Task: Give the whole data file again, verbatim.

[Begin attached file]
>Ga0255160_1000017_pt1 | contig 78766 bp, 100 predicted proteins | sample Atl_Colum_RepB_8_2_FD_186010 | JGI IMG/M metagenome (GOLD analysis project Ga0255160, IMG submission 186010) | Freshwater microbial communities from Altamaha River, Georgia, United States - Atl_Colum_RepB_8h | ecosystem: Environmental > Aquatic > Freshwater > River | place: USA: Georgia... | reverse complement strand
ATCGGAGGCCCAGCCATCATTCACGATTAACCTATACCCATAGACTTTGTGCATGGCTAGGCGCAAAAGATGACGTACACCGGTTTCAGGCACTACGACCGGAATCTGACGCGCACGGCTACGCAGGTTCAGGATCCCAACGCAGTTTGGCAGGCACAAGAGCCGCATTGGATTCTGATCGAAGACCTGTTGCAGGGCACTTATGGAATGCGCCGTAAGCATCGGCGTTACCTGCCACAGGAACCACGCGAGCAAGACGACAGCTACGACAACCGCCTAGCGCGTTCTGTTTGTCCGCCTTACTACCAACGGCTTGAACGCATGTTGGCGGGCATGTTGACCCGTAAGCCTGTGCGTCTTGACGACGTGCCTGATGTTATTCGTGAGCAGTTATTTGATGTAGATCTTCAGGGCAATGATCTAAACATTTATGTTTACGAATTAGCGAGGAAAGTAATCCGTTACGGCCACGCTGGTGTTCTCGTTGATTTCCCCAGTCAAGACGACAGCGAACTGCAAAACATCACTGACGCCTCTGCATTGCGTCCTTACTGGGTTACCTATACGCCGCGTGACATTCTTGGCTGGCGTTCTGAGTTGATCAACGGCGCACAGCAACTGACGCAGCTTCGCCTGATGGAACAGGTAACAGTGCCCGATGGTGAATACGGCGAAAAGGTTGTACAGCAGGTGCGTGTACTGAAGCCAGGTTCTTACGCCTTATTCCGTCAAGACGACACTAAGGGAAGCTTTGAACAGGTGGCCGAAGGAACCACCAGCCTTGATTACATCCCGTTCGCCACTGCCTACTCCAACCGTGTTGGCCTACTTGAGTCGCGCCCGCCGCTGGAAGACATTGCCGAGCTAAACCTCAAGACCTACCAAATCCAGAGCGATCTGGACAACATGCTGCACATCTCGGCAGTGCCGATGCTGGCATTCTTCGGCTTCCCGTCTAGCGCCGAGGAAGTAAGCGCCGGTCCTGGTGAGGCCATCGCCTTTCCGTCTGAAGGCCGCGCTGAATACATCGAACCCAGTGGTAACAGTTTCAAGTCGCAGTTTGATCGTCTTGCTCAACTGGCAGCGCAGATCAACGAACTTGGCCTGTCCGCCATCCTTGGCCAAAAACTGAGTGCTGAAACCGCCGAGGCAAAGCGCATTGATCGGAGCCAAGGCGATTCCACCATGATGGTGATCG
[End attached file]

>Ga0255160_1000017_pt1 | contig 78766 bp, 100 predicted proteins | sample Atl_Colum_RepB_8_2_FD_186010 | JGI IMG/M metagenome (GOLD analysis project Ga0255160, IMG submission 186010) | Freshwater microbial communities from Altamaha River, Georgia, United States - Atl_Colum_RepB_8h | ecosystem: Environmental > Aquatic > Freshwater > River | place: USA: Georgia... | reverse complement strand
ATCGGAGGCCCAGCCATCATTCACGATTAACCTATACCCATAGACTTTGTGCATGGCTAGGCGCAAAAGATGACGTACACCGGTTTCAGGCACTACGACCGGAATCTGACGCGCACGGCTACGCAGGTTCAGGATCCCAACGCAGTTTGGCAGGCACAAGAGCCGCATTGGATTCTGATCGAAGACCTGTTGCAGGGCACTTATGGAATGCGCCGTAAGCATCGGCGTTACCTGCCACAGGAACCACGCGAGCAAGACGACAGCTACGACAACCGCCTAGCGCGTTCTGTTTGTCCGCCTTACTACCAACGGCTTGAACGCATGTTGGCGGGCATGTTGACCCGTAAGCCTGTGCGTCTTGACGACGTGCCTGATGTTATTCGTGAGCAGTTATTTGATGTAGATCTTCAGGGCAATGATCTAAACATTTATGTTTACGAATTAGCGAGGAAAGTAATCCGTTACGGCCACGCTGGTGTTCTCGTTGATTTCCCCAGTCAAGACGACAGCGAACTGCAAAACATCACTGACGCCTCTGCATTGCGTCCTTACTGGGTTACCTATACGCCGCGTGACATTCTTGGCTGGCGTTCTGAGTTGATCAACGGCGCACAGCAACTGACGCAGCTTCGCCTGATGGAACAGGTAACAGTGCCCGATGGTGAATACGGCGAAAAGGTTGTACAGCAGGTGCGTGTACTGAAGCCAGGTTCTTACGCCTTATTCCGTCAAGACGACACTAAGGGAAGCTTTGAACAGGTGGCCGAAGGAACCACCAGCCTTGATTACATCCCGTTCGCCACTGCCTACTCCAACCGTGTTGGCCTACTTGAGTCGCGCCCGCCGCTGGAAGACATTGCCGAGCTAAACCTCAAGACCTACCAAATCCAGAGCGATCTGGACAACATGCTGCACATCTCGGCAGTGCCGATGCTGGCATTCTTCGGCTTCCCGTCTAGCGCCGAGGAAGTAAGCGCCGGTCCTGGTGAGGCCATCGCCTTTCCGTCTGAAGGCCGCGCTGAATACATCGAACCCAGTGGTAACAGTTTCAAGTCGCAGTTTGATCGTCTTGCTCAACTGGCAGCGCAGATCAACGAACTTGGCCTGTCCGCCATCCTTGGCCAAAAACTGAGTGCTGAAACCGCCGAGGCAAAGCGCATTGATCGGAGCCAAGGCGATTCCACCATGATGGTGATCG